The charm and wonder of “Fantastic Beasts and Where to Find Them” begins to crumble when you consider the fact that it’s set in New York City in 1926.
It takes place during the height of the Jazz age and the Harlem Renaissance. And yet its cast, led by Eddie Redmayne and Katherine Waterson, is abundantly, blindingly white.
Hollywood’s so-called “diversity” issue has been a trendy, hot-button topic for some time, but the whiteness of “Fantastic Beasts” is indicative a problem specific to fantasy and science fiction film: they’re metaphors for real-life racism and oppression that erase non-white people.
Written by JK Rowling and set in the “Harry Potter” universe, “Fantastic Beasts” follows British wizard Newt Scamander as he navigates the American wizarding world for the first time, attempting to collect a bevy of magical beasts that have escaped from his enchanted briefcase. He does all this, for the most part, in a New York City that is eerily whitewashed ― even in a scene where he visits a Harlem speakeasy.
Last year, when fans on social media voiced concern about an all-white cast, JK Rowling assured them via Twitter:
She’s right. There are a smattering of non-white characters throughout the film, though few have speaking roles and only one, Carmen Ejogo as MACUSA president Madame Picquery, has a major speaking role. In one scene, a black female house elf sings a jazz song at a magical speakeasy. A house elf.
Genre films are all about shifting perspective and pushing the limits of our imagination. They’re all about suspension of disbelief. So, why is it so hard to believe in a future or a magical past that includes people of color?
So often these films create very little room for the presence of black people and other people of color. The irony of this (and what makes it so incredibly frustrating) is that these narratives mirror the real-life oppression of marginalized groups.
It can be argued that, at its core, “Harry Potter” is a story about fighting against oppression and fascist rule. Throughout the “Harry Potter” series, we see the discrimination of wizards with non-magical ancestry, derogatorily referred to as “mudbloods.”
Just as Voldermort looms over the entire “Harry Potter” series as a kind of Hitler-esque figure, so too does the character Grindelwald in “Fantastic Beasts,” a dark wizard who believes in the supremacy of magical folks over Muggles, who wants to spark an ostensible race war between wizards and Muggles “for the greater good.” The parallels to white supremacy are obvious.
And yet, all the major players in the film are white.
This is a common practice. In genre movies like “Star Wars,” “Lord of the Rings,” “X-Men,” “Divergent,” and the upcoming “Ghost in the Shell,” real-life oppression is met-aphorized in stories of dystopian worlds, but race almost never comes into the equation.
The “X-Men” franchise, for instance, attempts to expose the ills of racism by borrowing the social and political discrimination of people of color as fodder for its mostly white mutants, who are hunted down and exterminated for their superhuman abilities. Professor X and Magneto have often been seen as stand-ins for Martin Luther King and Malcolm X. This is oversimplified erasure.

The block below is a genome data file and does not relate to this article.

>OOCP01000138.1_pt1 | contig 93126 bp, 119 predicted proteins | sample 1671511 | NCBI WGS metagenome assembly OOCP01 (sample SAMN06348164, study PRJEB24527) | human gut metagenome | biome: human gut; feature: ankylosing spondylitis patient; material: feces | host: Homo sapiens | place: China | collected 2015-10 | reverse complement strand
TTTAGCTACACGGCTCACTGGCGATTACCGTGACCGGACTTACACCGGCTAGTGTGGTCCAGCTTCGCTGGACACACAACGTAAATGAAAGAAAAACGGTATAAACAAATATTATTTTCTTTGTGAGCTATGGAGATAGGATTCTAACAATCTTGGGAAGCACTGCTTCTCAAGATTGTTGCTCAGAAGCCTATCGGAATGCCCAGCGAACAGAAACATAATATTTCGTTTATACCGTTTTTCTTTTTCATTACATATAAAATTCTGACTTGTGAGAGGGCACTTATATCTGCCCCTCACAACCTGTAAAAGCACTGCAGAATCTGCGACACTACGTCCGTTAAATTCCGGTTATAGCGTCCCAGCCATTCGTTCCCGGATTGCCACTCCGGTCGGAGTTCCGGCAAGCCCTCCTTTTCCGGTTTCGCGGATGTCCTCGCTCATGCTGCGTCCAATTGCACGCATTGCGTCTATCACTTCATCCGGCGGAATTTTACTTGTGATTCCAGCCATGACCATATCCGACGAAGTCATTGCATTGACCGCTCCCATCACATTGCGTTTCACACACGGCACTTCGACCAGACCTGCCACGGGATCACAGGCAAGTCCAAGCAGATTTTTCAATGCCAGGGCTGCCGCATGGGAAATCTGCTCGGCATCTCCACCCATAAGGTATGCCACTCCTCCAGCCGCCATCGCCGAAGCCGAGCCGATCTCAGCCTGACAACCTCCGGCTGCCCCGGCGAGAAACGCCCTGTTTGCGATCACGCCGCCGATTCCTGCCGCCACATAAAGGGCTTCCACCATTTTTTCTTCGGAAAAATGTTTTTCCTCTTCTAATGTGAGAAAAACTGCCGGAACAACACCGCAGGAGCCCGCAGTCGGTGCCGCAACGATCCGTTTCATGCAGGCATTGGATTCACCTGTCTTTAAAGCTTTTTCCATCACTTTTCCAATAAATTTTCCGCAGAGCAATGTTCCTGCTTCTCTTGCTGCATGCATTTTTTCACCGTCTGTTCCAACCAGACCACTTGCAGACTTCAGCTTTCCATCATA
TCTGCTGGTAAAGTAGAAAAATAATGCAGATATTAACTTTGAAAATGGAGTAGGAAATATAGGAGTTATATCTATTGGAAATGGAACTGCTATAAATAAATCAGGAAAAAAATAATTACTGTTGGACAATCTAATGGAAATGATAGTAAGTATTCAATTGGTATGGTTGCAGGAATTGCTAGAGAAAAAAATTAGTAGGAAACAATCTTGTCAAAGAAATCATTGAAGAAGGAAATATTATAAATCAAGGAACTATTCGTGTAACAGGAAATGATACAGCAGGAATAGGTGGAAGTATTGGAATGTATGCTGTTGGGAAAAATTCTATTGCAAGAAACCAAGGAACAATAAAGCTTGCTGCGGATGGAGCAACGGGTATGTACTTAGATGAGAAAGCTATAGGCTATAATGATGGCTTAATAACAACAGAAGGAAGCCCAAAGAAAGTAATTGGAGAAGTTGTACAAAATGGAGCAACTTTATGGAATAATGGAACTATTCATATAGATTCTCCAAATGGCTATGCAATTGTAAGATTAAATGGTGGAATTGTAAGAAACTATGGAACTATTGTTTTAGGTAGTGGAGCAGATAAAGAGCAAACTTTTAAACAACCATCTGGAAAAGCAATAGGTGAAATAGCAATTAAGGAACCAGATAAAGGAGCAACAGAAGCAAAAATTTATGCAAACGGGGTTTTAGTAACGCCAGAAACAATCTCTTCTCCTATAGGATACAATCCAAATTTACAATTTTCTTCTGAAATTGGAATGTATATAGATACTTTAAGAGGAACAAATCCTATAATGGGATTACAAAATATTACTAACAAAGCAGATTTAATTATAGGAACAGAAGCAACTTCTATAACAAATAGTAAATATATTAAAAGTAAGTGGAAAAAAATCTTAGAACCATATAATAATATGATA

There’s a kind of danger in using racial oppression as a model, because it is, by its very nature, not universal.
This is not a question of calling for “diversity” for diversity’s sake. This is about missed opportunities. Because even genre films that do feature black characters tend to gloss over the race of these characters, taking a color-blind approach that merely amounts to tokenism. How much richer would it be to acknowledge and explore, for instance, a black women who is powerful in the Wizarding world but experiences micro-aggressions and oppression in the Muggle world? How much more nuance could that afford? If there were ever a way to expand, to pull apart and pull open that world ― how much more could we learn?
There are sci-fi and fantasy films that have approached race in a more interesting, nuanced way. The brilliant 1984 film “Brother From Another Planet” engages gamely with race, starring Joe Morton a black alien slave who flees from the white slave masters of his home planet. More recently, “The Hunger Games” series acknowledged the racial and socio-economic divide between the mostly-black District 11 and the rich, mostly-white metropolis known as The Capitol. (The film was, however, accused of whitewashing heroine Katniss Everdeen by casting Jennifer Lawrence).
Genre cinema is about escape, so some might argue that acknowledging and exploring race in less oblique, metaphorical ways isn’t necessary. But genre cinema is also about imagining new worlds in order to make sense of our real world. If we can imagine lightning speed space-travel and monstrous dragons, why can’t we imagine scenarios that don’t erase or decontextualize race in hypothetical futures and make-believe pasts?
Fantasy and sci-fi films that exclude or glaze over race even as they tell stories of fighting against oppression do an extreme disservice to the people of color who are just as eager for the latest blockbuster as anybody else. There is no point, no value in asking us to empathize with hypothetically oppressed people if people who are actually oppressed in real life are excluded from the narrative.
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